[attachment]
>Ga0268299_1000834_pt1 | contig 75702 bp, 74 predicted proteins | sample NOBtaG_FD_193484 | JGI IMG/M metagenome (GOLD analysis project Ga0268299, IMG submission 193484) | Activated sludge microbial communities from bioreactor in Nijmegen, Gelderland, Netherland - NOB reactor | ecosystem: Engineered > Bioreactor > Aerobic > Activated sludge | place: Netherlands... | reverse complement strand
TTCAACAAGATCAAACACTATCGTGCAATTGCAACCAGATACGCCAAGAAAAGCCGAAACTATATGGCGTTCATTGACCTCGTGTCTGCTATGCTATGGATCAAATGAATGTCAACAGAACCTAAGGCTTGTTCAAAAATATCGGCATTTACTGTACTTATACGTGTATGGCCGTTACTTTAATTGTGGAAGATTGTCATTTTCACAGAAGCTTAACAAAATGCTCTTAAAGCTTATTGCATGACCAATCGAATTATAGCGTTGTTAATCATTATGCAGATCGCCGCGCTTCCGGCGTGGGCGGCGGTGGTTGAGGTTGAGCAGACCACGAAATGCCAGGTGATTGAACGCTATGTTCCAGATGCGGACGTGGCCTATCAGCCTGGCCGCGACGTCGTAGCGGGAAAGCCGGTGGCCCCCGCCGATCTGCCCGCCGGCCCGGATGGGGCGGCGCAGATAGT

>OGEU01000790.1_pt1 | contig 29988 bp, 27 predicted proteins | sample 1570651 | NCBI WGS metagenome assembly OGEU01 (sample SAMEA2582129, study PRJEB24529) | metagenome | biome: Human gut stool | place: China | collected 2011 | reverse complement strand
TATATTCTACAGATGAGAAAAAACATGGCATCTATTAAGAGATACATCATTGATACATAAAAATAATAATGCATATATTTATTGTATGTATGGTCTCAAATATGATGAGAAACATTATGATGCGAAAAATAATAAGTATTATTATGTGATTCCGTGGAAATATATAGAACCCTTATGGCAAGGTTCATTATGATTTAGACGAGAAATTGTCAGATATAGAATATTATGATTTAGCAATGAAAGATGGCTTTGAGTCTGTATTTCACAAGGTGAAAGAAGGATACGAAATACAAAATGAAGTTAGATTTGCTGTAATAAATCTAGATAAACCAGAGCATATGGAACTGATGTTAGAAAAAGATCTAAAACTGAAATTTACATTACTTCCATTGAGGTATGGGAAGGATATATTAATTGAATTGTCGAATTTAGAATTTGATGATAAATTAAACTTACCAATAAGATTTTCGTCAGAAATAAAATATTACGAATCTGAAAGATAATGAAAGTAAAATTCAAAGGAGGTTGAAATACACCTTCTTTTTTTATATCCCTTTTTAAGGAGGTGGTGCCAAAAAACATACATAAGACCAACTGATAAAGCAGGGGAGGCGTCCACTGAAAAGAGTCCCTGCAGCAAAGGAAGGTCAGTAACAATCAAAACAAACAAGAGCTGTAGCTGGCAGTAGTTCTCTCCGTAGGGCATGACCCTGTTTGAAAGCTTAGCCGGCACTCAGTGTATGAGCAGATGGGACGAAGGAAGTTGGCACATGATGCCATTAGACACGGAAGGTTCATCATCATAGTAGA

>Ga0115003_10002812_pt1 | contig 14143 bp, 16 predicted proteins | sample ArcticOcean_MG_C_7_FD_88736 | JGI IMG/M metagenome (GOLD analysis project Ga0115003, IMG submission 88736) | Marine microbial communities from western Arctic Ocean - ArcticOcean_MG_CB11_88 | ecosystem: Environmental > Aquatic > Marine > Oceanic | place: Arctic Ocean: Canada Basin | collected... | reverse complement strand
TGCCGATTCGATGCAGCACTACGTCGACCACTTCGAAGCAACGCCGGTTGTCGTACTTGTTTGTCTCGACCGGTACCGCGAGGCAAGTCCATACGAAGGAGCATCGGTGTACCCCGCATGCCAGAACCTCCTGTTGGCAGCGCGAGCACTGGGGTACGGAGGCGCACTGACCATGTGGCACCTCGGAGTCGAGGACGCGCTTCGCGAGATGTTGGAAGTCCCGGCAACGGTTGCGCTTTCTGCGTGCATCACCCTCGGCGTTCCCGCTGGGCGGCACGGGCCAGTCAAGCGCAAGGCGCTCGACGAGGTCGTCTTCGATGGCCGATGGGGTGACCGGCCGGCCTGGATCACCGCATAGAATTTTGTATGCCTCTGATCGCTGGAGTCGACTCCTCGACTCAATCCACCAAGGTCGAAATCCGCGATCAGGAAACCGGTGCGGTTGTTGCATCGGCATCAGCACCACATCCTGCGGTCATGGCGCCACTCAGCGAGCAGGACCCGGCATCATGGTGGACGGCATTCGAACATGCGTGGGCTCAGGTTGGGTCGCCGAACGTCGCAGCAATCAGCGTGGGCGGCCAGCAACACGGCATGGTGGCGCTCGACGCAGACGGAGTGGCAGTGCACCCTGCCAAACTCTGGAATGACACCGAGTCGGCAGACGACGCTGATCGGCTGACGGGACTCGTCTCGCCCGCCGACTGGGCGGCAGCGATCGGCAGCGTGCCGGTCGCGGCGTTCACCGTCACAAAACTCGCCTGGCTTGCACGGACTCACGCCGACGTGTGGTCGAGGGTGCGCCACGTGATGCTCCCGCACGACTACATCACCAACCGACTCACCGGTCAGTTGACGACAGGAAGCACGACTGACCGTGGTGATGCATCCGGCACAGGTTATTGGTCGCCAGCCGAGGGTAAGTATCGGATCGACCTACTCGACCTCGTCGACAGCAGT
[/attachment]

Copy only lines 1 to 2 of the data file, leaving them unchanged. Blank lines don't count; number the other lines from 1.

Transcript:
>Ga0268299_1000834_pt1 | contig 75702 bp, 74 predicted proteins | sample NOBtaG_FD_193484 | JGI IMG/M metagenome (GOLD analysis project Ga0268299, IMG submission 193484) | Activated sludge microbial communities from bioreactor in Nijmegen, Gelderland, Netherland - NOB reactor | ecosystem: Engineered > Bioreactor > Aerobic > Activated sludge | place: Netherlands... | reverse complement strand
TTCAACAAGATCAAACACTATCGTGCAATTGCAACCAGATACGCCAAGAAAAGCCGAAACTATATGGCGTTCATTGACCTCGTGTCTGCTATGCTATGGATCAAATGAATGTCAACAGAACCTAAGGCTTGTTCAAAAATATCGGCATTTACTGTACTTATACGTGTATGGCCGTTACTTTAATTGTGGAAGATTGTCATTTTCACAGAAGCTTAACAAAATGCTCTTAAAGCTTATTGCATGACCAATCGAATTATAGCGTTGTTAATCATTATGCAGATCGCCGCGCTTCCGGCGTGGGCGGCGGTGGTTGAGGTTGAGCAGACCACGAAATGCCAGGTGATTGAACGCTATGTTCCAGATGCGGACGTGGCCTATCAGCCTGGCCGCGACGTCGTAGCGGGAAAGCCGGTGGCCCCCGCCGATCTGCCCGCCGGCCCGGATGGGGCGGCGCAGATAGT